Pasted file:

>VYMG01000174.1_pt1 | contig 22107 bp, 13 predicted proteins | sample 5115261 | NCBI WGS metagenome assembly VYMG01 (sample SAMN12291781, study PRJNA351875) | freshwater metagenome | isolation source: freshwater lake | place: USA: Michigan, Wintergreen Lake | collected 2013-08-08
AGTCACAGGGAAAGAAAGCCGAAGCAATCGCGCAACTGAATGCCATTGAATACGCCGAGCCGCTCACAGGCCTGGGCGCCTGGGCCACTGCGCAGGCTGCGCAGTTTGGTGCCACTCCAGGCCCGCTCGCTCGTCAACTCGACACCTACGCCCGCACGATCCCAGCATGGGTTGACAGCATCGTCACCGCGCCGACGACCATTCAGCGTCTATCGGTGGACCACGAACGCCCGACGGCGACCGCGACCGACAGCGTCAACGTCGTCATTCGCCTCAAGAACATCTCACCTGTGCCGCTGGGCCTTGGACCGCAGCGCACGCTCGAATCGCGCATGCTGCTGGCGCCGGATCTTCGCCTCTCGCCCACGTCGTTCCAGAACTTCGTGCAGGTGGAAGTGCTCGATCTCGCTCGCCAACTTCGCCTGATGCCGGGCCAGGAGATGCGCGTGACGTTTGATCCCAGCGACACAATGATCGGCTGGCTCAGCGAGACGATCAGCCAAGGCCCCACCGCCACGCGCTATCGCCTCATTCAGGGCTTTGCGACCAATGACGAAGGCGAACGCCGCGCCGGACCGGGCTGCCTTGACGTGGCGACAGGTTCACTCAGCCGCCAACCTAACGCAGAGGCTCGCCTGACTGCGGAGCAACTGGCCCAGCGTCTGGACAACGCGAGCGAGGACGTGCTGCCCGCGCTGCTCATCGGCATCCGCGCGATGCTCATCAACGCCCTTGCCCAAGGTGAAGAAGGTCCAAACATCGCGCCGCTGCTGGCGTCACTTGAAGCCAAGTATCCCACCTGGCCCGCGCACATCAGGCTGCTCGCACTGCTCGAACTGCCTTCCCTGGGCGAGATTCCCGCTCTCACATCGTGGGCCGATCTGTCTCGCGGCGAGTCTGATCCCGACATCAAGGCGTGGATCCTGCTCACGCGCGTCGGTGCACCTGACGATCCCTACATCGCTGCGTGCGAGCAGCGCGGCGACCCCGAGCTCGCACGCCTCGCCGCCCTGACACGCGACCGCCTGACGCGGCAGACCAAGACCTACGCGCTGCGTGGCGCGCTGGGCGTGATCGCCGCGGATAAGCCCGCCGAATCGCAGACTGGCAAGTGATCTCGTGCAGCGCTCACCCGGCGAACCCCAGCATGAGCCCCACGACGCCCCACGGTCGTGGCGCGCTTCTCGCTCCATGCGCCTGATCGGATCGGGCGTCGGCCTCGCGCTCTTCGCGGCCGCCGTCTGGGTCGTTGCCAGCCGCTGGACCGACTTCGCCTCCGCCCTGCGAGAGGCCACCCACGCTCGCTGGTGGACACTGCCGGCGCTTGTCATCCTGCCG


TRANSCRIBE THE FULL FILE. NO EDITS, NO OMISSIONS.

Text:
>VYMG01000174.1_pt1 | contig 22107 bp, 13 predicted proteins | sample 5115261 | NCBI WGS metagenome assembly VYMG01 (sample SAMN12291781, study PRJNA351875) | freshwater metagenome | isolation source: freshwater lake | place: USA: Michigan, Wintergreen Lake | collected 2013-08-08
AGTCACAGGGAAAGAAAGCCGAAGCAATCGCGCAACTGAATGCCATTGAATACGCCGAGCCGCTCACAGGCCTGGGCGCCTGGGCCACTGCGCAGGCTGCGCAGTTTGGTGCCACTCCAGGCCCGCTCGCTCGTCAACTCGACACCTACGCCCGCACGATCCCAGCATGGGTTGACAGCATCGTCACCGCGCCGACGACCATTCAGCGTCTATCGGTGGACCACGAACGCCCGACGGCGACCGCGACCGACAGCGTCAACGTCGTCATTCGCCTCAAGAACATCTCACCTGTGCCGCTGGGCCTTGGACCGCAGCGCACGCTCGAATCGCGCATGCTGCTGGCGCCGGATCTTCGCCTCTCGCCCACGTCGTTCCAGAACTTCGTGCAGGTGGAAGTGCTCGATCTCGCTCGCCAACTTCGCCTGATGCCGGGCCAGGAGATGCGCGTGACGTTTGATCCCAGCGACACAATGATCGGCTGGCTCAGCGAGACGATCAGCCAAGGCCCCACCGCCACGCGCTATCGCCTCATTCAGGGCTTTGCGACCAATGACGAAGGCGAACGCCGCGCCGGACCGGGCTGCCTTGACGTGGCGACAGGTTCACTCAGCCGCCAACCTAACGCAGAGGCTCGCCTGACTGCGGAGCAACTGGCCCAGCGTCTGGACAACGCGAGCGAGGACGTGCTGCCCGCGCTGCTCATCGGCATCCGCGCGATGCTCATCAACGCCCTTGCCCAAGGTGAAGAAGGTCCAAACATCGCGCCGCTGCTGGCGTCACTTGAAGCCAAGTATCCCACCTGGCCCGCGCACATCAGGCTGCTCGCACTGCTCGAACTGCCTTCCCTGGGCGAGATTCCCGCTCTCACATCGTGGGCCGATCTGTCTCGCGGCGAGTCTGATCCCGACATCAAGGCGTGGATCCTGCTCACGCGCGTCGGTGCACCTGACGATCCCTACATCGCTGCGTGCGAGCAGCGCGGCGACCCCGAGCTCGCACGCCTCGCCGCCCTGACACGCGACCGCCTGACGCGGCAGACCAAGACCTACGCGCTGCGTGGCGCGCTGGGCGTGATCGCCGCGGATAAGCCCGCCGAATCGCAGACTGGCAAGTGATCTCGTGCAGCGCTCACCCGGCGAACCCCAGCATGAGCCCCACGACGCCCCACGGTCGTGGCGCGCTTCTCGCTCCATGCGCCTGATCGGATCGGGCGTCGGCCTCGCGCTCTTCGCGGCCGCCGTCTGGGTCGTTGCCAGCCGCTGGACCGACTTCGCCTCCGCCCTGCGAGAGGCCACCCACGCTCGCTGGTGGACACTGCCGGCGCTTGTCATCCTGCCG